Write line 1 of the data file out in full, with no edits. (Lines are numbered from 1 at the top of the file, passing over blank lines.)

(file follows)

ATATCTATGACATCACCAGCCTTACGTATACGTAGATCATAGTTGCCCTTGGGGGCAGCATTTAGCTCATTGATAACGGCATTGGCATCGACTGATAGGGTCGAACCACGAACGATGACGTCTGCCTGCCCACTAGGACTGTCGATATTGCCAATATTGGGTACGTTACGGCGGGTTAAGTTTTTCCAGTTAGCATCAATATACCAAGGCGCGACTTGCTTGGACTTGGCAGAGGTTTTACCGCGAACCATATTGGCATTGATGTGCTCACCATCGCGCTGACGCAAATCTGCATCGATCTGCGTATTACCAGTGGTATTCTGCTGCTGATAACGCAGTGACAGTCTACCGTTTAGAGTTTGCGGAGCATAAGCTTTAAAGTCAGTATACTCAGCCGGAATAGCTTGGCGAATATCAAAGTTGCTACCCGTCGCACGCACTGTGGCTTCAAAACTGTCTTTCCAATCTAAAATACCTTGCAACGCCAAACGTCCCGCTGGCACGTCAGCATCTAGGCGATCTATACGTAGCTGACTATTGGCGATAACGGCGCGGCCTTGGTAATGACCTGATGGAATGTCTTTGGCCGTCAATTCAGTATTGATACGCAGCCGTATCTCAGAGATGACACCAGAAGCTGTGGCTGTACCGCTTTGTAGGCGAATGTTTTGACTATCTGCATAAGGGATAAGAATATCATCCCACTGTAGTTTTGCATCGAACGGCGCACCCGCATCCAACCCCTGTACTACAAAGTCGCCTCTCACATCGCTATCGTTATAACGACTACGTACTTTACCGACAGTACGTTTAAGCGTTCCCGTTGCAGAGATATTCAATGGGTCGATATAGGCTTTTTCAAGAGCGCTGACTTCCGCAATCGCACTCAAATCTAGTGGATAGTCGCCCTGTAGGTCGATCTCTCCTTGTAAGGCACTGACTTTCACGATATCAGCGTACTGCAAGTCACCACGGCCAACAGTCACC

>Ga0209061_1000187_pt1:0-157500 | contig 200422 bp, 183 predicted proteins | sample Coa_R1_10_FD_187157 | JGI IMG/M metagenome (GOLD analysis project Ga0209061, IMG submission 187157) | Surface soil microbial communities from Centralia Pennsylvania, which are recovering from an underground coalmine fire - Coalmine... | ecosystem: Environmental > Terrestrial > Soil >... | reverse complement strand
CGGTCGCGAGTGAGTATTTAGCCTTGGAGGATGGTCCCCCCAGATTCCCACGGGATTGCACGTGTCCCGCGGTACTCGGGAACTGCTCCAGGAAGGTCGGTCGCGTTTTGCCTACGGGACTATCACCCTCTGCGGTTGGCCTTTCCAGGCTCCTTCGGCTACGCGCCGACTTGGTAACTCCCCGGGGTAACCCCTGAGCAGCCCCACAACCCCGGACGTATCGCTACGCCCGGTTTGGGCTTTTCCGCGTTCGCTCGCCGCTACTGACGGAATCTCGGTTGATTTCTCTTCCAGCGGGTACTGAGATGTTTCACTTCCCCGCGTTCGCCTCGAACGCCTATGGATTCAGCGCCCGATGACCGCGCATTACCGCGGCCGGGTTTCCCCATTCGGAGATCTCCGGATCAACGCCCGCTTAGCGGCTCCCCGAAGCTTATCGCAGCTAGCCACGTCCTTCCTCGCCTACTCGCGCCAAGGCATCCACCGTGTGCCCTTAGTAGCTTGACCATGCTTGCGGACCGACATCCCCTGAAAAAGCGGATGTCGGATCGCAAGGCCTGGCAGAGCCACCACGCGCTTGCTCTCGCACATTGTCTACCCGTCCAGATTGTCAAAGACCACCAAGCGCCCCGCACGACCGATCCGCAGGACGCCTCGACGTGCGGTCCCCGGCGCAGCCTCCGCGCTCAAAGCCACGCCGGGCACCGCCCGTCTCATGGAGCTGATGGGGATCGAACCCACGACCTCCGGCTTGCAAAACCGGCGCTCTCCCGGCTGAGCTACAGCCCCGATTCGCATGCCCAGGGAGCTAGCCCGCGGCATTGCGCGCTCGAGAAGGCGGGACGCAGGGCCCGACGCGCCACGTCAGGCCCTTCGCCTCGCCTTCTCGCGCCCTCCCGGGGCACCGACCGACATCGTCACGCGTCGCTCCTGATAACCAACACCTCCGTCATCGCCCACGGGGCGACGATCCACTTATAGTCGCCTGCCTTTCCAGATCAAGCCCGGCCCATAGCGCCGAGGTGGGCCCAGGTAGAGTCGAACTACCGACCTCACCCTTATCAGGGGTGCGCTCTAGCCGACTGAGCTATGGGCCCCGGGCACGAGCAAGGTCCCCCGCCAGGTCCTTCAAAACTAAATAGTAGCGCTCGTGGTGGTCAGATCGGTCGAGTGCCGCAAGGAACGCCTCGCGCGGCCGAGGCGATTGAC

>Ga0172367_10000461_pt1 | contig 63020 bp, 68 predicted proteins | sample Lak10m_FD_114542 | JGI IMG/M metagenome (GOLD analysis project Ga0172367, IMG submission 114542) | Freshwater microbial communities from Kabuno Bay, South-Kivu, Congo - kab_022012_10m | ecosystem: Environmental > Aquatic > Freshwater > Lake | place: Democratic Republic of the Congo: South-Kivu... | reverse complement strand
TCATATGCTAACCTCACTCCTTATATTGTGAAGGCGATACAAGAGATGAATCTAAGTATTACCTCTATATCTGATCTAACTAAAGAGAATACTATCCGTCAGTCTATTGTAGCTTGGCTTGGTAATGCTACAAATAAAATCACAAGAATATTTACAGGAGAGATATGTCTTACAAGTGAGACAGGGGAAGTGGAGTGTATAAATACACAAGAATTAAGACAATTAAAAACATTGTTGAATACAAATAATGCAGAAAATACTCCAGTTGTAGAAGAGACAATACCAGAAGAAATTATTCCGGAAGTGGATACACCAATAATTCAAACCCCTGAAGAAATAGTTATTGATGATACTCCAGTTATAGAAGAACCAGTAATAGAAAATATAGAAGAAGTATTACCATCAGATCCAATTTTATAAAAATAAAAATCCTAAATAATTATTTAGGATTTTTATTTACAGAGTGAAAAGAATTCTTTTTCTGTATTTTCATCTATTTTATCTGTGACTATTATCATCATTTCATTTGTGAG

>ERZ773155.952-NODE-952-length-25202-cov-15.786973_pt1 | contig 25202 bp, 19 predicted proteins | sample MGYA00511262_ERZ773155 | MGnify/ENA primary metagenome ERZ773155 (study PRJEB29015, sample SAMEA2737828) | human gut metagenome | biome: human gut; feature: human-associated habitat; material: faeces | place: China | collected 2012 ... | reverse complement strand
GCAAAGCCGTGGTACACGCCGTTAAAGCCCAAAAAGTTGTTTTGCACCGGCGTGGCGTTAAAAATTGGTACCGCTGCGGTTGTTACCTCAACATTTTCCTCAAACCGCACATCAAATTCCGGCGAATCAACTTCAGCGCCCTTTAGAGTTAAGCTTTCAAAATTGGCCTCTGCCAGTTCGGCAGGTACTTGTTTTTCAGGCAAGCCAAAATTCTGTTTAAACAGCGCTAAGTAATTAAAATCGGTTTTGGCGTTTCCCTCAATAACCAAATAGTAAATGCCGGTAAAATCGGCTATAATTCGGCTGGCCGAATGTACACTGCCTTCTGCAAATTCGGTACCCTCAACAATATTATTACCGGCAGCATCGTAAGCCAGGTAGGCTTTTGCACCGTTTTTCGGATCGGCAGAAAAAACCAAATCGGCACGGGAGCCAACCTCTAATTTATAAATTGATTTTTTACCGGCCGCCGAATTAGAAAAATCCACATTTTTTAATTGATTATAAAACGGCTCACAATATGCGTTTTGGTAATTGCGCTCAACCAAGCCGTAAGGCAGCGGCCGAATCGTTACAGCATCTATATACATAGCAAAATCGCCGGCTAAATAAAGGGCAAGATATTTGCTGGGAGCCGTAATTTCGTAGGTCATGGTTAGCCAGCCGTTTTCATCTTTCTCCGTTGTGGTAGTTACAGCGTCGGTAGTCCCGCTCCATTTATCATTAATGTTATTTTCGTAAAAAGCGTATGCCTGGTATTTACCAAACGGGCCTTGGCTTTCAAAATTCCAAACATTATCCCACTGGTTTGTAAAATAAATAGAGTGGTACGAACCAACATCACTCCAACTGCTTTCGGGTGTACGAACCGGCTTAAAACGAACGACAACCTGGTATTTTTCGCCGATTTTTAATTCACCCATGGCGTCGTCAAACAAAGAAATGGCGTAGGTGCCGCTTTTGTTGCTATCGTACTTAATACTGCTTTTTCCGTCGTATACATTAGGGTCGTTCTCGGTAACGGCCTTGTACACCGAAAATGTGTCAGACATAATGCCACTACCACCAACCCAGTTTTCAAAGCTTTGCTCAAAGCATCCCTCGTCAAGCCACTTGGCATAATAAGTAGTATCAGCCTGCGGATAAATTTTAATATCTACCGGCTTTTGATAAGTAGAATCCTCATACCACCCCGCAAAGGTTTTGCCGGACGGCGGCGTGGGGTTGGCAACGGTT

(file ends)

ATATCTATGACATCACCAGCCTTACGTATACGTAGATCATAGTTGCCCTTGGGGGCAGCATTTAGCTCATTGATAACGGCATTGGCATCGACTGATAGGGTCGAACCACGAACGATGACGTCTGCCTGCCCACTAGGACTGTCGATATTGCCAATATTGGGTACGTTACGGCGGGTTAAGTTTTTCCAGTTAGCATCAATATACCAAGGCGCGACTTGCTTGGACTTGGCAGAGGTTTTACCGCGAACCATATTGGCATTGATGTGCTCACCATCGCGCTGACGCAAATCTGCATCGATCTGCGTATTACCAGTGGTATTCTGCTGCTGATAACGCAGTGACAGTCTACCGTTTAGAGTTTGCGGAGCATAAGCTTTAAAGTCAGTATACTCAGCCGGAATAGCTTGGCGAATATCAAAGTTGCTACCCGTCGCACGCACTGTGGCTTCAAAACTGTCTTTCCAATCTAAAATACCTTGCAACGCCAAACGTCCCGCTGGCACGTCAGCATCTAGGCGATCTATACGTAGCTGACTATTGGCGATAACGGCGCGGCCTTGGTAATGACCTGATGGAATGTCTTTGGCCGTCAATTCAGTATTGATACGCAGCCGTATCTCAGAGATGACACCAGAAGCTGTGGCTGTACCGCTTTGTAGGCGAATGTTTTGACTATCTGCATAAGGGATAAGAATATCATCCCACTGTAGTTTTGCATCGAACGGCGCACCCGCATCCAACCCCTGTACTACAAAGTCGCCTCTCACATCGCTATCGTTATAACGACTACGTACTTTACCGACAGTACGTTTAAGCGTTCCCGTTGCAGAGATATTCAATGGGTCGATATAGGCTTTTTCAAGAGCGCTGACTTCCGCAATCGCACTCAAATCTAGTGGATAGTCGCCCTGTAGGTCGATCTCTCCTTGTAAGGCACTGACTTTCACGATATCAGCGTACTGCAAGTCACCACGGCCAACAGTCACC